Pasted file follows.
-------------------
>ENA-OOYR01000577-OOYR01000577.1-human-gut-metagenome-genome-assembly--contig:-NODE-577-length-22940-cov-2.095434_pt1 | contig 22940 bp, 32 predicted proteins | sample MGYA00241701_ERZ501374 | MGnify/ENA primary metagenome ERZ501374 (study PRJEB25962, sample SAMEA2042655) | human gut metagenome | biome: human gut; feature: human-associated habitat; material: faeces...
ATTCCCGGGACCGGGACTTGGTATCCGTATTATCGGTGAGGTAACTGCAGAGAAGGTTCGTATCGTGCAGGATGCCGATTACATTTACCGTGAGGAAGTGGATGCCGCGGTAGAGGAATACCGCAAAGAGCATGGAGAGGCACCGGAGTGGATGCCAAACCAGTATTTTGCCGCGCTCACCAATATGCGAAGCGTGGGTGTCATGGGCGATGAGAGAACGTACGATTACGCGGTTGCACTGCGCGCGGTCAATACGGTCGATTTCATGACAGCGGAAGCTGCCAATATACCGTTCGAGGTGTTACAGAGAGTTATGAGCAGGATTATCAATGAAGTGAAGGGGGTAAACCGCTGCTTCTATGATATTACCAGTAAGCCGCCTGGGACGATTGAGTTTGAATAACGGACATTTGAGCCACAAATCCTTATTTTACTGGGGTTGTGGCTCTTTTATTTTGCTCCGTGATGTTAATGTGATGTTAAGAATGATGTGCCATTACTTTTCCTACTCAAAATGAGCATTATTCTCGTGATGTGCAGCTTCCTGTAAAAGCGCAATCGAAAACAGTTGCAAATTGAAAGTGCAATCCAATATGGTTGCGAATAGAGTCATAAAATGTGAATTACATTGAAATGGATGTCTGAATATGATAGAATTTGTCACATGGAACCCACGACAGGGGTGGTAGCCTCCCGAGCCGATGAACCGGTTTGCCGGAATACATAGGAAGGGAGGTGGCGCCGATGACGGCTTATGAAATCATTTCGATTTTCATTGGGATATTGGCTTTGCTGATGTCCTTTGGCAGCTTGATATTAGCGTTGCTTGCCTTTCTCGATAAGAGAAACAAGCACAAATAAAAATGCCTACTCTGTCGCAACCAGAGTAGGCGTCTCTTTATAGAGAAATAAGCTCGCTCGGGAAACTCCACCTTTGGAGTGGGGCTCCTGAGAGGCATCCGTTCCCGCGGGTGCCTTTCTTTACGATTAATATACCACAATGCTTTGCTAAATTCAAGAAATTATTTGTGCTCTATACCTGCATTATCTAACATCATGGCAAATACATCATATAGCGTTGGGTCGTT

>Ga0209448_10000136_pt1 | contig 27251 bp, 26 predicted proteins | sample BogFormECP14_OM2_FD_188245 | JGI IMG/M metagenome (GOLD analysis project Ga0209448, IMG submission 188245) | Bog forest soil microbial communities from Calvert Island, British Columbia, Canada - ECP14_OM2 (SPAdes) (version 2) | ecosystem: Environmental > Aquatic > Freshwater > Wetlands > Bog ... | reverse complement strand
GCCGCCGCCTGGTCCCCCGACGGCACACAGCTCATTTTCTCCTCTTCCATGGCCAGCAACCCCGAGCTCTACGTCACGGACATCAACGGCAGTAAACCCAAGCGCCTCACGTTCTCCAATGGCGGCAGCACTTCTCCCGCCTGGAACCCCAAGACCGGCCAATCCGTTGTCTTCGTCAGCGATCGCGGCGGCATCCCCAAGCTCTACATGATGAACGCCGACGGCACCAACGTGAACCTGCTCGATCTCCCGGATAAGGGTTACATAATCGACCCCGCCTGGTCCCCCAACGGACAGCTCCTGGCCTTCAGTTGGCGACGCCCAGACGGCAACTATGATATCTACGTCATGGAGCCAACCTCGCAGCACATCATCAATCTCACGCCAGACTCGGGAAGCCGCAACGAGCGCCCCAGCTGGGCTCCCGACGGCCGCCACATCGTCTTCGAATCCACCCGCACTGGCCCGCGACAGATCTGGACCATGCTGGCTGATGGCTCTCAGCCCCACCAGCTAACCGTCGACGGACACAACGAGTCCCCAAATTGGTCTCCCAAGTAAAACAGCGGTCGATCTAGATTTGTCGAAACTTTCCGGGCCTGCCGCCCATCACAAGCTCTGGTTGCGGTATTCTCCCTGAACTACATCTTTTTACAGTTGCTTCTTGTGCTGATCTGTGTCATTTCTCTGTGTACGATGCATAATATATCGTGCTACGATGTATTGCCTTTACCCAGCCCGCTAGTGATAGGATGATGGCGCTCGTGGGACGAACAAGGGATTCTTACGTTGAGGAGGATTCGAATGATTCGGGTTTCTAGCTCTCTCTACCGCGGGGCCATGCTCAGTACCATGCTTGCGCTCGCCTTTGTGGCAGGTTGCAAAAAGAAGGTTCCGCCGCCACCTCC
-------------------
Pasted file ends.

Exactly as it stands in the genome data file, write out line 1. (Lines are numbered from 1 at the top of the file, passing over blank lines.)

>ENA-OOYR01000577-OOYR01000577.1-human-gut-metagenome-genome-assembly--contig:-NODE-577-length-22940-cov-2.095434_pt1 | contig 22940 bp, 32 predicted proteins | sample MGYA00241701_ERZ501374 | MGnify/ENA primary metagenome ERZ501374 (study PRJEB25962, sample SAMEA2042655) | human gut metagenome | biome: human gut; feature: human-associated habitat; material: faeces...